Optimizing Magnetic Resonance Imaging for Image-Guided Radiotherapy
Monday, March 19, 2018|
1:30pm - 3:30pm
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About the Event
Abstract: Magnetic resonance imaging (MRI) is playing an increasingly important role in providing imaging guidance to radiotherapy. This thesis aims at developing new image analysis and reconstruction algorithms to optimize MRI in support of treatment planning, target delineation and treatment response assessment for radiotherapy. First, unlike Computed Tomography (CT) images, MRI cannot provide electron density information necessary for radiation dose calculation. To address this, we developed a synthetic CT generation algorithm that generates pseudo CT images from MRI, based on tissue classification results on MRI. To improve classification accuracy, we proposed a shape-regularized fuzzy clustering algorithm, where a shape model was learnt from a training dataset and integrated into an intensity-based tissue classification scheme. The second part of our work looks at a special MR imaging technique, diffusion-weighted MRI (DWI), which is promising for tumor delineation and grading, but suffers from long acquisition time and low signal-to-noise ratio. In this thesis, we proposed an accelerated DWI scheme that sparsely samples k-space and reconstructs images using a model-based algorithm. Specifically, we built a 3D block-Hankel tensor from k-space samples, and modeled both local and global correlations of the high dimensional k-space data as a low-rank property of the tensor.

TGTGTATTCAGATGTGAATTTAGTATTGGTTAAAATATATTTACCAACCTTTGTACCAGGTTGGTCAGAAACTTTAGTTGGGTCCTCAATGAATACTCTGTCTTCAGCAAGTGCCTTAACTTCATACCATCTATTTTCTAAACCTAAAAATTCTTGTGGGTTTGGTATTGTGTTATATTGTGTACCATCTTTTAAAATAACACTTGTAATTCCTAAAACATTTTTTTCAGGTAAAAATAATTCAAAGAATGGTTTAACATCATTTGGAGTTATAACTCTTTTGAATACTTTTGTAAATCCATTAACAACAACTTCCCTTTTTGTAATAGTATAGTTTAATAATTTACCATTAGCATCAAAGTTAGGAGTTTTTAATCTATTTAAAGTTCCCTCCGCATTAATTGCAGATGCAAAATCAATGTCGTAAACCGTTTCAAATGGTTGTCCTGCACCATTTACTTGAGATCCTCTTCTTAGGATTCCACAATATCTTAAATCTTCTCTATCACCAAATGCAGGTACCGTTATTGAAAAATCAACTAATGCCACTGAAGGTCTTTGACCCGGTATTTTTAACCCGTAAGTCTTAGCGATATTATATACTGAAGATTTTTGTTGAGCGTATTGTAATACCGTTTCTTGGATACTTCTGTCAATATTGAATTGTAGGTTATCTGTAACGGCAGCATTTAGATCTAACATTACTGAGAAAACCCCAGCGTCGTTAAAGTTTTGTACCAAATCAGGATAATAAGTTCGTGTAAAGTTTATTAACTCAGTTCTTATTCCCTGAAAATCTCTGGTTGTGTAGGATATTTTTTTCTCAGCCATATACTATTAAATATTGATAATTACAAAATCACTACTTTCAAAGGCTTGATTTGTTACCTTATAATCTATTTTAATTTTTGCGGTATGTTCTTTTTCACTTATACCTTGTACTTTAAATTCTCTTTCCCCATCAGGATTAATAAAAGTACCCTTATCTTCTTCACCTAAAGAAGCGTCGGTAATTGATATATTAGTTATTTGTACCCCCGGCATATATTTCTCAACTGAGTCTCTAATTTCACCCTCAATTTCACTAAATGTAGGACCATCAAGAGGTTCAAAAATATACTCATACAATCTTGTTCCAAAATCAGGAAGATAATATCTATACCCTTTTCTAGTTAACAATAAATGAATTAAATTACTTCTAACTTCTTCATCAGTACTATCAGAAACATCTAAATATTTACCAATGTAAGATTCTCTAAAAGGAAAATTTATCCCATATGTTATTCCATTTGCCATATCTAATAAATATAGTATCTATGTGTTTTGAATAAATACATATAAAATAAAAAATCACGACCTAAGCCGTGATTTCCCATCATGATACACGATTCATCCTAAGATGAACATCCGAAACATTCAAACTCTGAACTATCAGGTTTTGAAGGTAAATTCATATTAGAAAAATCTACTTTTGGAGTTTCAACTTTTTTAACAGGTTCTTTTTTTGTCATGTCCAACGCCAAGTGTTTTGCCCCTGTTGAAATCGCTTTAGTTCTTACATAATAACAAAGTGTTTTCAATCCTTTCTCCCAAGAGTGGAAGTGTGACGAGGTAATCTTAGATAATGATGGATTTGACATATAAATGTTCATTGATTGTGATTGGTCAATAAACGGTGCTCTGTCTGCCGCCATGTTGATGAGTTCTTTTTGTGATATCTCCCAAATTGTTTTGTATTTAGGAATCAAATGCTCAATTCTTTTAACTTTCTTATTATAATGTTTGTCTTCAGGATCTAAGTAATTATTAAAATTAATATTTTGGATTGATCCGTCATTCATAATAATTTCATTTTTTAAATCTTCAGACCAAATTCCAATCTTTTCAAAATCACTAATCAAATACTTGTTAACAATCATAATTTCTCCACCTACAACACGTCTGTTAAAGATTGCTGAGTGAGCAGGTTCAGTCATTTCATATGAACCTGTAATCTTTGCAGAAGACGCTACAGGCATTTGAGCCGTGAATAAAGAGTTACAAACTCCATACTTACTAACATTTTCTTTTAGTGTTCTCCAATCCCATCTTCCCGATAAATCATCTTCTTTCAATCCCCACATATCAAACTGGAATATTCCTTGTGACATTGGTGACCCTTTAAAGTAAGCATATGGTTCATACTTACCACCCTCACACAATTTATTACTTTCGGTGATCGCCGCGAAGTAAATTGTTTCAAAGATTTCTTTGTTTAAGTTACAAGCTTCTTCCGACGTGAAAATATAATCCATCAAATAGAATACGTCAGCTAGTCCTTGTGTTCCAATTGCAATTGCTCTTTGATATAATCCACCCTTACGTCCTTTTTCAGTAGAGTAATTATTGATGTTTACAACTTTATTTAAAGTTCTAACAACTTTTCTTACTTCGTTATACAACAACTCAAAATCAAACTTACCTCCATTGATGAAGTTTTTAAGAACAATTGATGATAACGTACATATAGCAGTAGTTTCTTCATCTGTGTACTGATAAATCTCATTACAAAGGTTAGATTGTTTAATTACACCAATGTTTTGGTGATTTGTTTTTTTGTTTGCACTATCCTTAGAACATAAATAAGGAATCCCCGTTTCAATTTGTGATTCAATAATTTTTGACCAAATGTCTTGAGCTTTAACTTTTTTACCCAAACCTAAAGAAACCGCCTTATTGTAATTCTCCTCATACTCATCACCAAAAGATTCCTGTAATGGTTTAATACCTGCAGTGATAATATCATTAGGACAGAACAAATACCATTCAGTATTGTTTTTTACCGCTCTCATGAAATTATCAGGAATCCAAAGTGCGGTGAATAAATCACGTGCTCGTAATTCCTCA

Sponsor(s): Professors Jeffrey A. Fessler and James M. Balter
Open to: Public